No, the problem isn't the main window. The problem is that the session tab itself is closed, along with any internal editor windows associated with that session. More importantly, the problem is that you can't access the window at all if there's a connection issue on any session.
Since this seems not clear to you, I'll give a couple of example use cases.
Case 1: Suppose you connect to a server that's hosted on a private internet connection with a dynamic IP. You open a few files to edit in the internal editor. While working, the server has a momentary internet loss, and gets a new IP. You're quickly able to determine the new IP, and want to reconnect. However, WinSCP is determined to retry to connecting to the same IP as before.
In a perfect world, WinSCP would allow you to edit the connection settings, but keep all the other session details intact. But let's assume that's farfetched.
In a moderate world, you'd be able to tell WinSCP to stop trying to connect, transforming the session into "offline mode". You'd still be able to view the file list on the last open directory, and work with the open internal editors, but you wouldn't be able to change folders or save the open files.
In a minimal usability world, you'd be able to ignore the reconnection window, click on the internal editors, use Ctrl+A and Ctrl+C to copy the unsaved content, and paste it in an external editor. You can then close the session, open a new session, re-open the files, and paste the data from the external editor back into the internal editor.
In the actual world, WinSCP will not allow you to interact with any part of it except for two buttons: "Reconnect" and "Ok". "Reconnect" will continue to fail, and basically keep you stuck in the same loop. "Ok" will close the session tab, close all the internal editor windows opened from that session, and basically cause you to lose any unsaved edits. It will also switch to another tab, which, if it also has connection issues, will re-pop the reconnection window without even redrawing the window in the background or actually telling you which session it belongs to.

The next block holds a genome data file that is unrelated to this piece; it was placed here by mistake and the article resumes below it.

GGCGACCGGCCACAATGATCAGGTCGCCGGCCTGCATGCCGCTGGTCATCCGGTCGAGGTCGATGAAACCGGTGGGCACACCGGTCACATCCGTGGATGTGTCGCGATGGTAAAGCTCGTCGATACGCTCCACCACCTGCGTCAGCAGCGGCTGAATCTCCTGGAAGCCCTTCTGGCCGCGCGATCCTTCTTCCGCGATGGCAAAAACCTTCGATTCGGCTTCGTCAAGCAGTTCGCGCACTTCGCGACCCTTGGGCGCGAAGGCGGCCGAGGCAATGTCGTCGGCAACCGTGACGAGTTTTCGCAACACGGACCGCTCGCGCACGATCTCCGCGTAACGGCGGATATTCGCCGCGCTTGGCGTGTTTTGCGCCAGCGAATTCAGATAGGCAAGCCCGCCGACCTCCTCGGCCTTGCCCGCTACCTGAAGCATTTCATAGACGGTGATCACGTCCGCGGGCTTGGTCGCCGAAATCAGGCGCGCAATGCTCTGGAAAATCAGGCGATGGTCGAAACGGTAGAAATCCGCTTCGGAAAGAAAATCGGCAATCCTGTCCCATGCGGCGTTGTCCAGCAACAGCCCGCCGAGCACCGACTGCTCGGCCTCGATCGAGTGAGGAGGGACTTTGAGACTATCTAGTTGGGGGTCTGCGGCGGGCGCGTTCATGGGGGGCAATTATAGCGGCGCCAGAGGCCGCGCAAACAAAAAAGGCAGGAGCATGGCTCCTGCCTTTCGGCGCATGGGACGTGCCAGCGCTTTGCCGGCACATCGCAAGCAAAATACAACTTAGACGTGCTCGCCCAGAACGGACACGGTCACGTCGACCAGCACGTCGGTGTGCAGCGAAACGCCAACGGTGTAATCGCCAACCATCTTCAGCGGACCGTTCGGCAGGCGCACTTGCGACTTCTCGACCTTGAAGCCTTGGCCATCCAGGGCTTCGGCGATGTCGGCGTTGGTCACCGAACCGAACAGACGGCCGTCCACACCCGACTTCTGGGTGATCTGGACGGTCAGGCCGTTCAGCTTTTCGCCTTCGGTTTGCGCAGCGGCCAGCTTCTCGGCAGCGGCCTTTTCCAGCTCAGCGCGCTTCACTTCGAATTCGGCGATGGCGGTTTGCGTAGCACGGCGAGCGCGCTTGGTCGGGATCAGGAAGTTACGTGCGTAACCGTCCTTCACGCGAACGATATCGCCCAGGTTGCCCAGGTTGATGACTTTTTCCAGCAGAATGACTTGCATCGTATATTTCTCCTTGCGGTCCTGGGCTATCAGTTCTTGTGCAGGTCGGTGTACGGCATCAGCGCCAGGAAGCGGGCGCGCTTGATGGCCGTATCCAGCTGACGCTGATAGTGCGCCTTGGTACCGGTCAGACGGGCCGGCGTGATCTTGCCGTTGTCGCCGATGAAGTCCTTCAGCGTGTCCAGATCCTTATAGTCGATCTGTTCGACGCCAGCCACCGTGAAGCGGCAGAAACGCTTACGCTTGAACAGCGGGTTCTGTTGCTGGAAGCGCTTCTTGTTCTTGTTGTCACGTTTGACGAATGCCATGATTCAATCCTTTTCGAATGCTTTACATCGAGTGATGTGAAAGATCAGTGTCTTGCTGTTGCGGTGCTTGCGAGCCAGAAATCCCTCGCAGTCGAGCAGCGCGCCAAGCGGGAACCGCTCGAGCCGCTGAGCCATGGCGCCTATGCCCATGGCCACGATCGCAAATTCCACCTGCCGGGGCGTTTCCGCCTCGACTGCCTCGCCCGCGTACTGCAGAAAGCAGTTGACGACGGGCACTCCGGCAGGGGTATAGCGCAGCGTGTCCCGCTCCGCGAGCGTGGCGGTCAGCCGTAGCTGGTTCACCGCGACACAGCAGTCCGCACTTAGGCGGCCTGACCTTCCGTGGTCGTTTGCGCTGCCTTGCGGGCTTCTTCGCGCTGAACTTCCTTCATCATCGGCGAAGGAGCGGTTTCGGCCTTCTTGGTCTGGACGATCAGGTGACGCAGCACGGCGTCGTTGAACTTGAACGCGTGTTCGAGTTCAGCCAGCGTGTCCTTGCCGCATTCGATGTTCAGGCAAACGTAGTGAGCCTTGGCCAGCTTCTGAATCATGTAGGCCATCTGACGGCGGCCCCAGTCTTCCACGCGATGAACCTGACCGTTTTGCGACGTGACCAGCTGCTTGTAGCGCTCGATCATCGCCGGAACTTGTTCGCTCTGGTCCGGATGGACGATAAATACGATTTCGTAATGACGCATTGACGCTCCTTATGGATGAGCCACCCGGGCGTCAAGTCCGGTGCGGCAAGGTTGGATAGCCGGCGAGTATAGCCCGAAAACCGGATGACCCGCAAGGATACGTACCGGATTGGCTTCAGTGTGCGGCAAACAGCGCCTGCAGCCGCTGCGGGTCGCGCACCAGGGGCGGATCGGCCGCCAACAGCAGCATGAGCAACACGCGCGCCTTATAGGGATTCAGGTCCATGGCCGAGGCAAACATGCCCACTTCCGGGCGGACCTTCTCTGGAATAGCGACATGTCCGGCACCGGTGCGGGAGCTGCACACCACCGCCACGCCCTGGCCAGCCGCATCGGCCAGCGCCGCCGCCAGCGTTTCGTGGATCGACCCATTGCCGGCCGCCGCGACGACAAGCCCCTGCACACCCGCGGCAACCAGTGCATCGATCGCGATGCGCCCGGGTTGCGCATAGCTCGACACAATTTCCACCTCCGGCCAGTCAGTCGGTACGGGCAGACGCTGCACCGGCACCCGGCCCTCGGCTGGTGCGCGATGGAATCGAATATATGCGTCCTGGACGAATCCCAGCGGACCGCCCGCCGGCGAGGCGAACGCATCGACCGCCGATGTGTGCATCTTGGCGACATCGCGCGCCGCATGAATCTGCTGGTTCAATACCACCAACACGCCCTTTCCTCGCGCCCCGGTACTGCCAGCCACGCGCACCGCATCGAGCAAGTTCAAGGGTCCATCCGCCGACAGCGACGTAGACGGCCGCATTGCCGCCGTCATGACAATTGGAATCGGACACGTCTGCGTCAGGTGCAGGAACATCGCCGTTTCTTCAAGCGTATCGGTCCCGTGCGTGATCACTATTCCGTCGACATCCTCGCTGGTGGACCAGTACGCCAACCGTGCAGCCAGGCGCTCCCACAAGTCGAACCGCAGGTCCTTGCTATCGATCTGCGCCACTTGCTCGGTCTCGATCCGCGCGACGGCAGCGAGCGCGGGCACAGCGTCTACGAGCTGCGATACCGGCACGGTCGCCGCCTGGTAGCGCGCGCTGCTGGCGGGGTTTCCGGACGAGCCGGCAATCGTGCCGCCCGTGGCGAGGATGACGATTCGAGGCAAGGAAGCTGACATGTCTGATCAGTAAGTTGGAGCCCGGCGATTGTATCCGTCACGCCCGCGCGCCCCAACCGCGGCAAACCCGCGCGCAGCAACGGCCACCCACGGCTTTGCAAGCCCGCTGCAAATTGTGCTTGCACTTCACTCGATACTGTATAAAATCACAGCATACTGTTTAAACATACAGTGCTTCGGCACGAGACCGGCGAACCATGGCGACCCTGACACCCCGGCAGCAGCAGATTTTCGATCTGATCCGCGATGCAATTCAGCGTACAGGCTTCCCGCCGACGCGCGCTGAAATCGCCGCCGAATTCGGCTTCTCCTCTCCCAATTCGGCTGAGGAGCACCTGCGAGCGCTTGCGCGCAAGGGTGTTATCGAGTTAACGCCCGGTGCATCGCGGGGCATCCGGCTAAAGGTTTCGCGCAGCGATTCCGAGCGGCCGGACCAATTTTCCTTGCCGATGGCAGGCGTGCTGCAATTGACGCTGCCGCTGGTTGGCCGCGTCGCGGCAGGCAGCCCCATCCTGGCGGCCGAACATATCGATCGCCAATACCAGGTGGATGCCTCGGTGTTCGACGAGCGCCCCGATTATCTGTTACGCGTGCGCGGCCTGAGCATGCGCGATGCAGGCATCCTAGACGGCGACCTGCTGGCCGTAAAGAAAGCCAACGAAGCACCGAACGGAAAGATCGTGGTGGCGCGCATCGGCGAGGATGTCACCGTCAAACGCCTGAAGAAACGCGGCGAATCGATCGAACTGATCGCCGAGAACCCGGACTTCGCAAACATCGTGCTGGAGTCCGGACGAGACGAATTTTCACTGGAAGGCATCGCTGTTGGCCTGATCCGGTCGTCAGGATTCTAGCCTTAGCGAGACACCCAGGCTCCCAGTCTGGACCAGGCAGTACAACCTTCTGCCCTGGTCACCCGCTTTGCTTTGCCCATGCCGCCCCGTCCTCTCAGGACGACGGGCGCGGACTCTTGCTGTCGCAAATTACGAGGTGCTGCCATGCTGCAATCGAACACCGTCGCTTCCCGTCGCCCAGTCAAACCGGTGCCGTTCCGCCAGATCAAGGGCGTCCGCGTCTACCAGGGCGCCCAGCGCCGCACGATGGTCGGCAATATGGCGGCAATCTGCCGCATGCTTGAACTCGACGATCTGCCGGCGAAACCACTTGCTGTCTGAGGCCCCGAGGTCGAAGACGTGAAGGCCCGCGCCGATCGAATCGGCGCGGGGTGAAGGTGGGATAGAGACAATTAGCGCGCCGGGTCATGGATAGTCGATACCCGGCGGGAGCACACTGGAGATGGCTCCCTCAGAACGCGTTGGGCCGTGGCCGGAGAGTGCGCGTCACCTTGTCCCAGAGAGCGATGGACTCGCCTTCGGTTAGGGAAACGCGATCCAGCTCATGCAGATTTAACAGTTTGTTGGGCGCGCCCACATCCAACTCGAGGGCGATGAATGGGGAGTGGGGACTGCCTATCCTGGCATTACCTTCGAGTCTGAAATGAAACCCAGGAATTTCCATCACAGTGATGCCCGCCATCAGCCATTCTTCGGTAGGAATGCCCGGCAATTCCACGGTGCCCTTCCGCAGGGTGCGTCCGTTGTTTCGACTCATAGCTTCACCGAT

Use case 2: You have two sessions open. For security reasons, you decided not to save the session password of the second session in memory. But that's okay, because that password is saved on a file available from the first session. You had a network hiccup which made both sessions disconnect. The first one reconnects without issue, but the second one pops up a password prompt.
To get the password, you have to go to the other session, to look at the file containing the password. But WinSCP will not allow you to switch tabs, let alone open a file, while it's waiting for a password prompt. You have only two options: Input the password (which you can't access), or close the session. So in actuality, you only have one option.
At least in this case, if remembering the password for the first session was just a formality (as opposed to, say, the password having been entered by someone else who already went home), you can open a new instance of WinSCP, and connect to that session from there. But it's really telling when you need to open a new instance of your multi-tab program. It means your tabs aren't doing what tabs are supposed to do.
These are just 2 of numerous use cases I've encountered over the years. And they all boil down to the same problem: Once the connection dialog pops up, the entirety of WinSCP becomes inaccessible. Heck, let's go for one more, one that should be super trivial:
Use case 3: You've been told to connect to a server. For security reasons, the connection details were placed as a text file on another server to which you already have access. You go to that server, double click the text file, which opens it in the internal editor, and then hit "New Session". You now want to copy and paste the connection details from that text file to the "New Session" connection dialog.
Wanna know what actually happens? Just test it. Open any text file in the internal editor, then hit "New Session", then click on the internal editor's window. Once you try that, it should become very obvious what the problem is.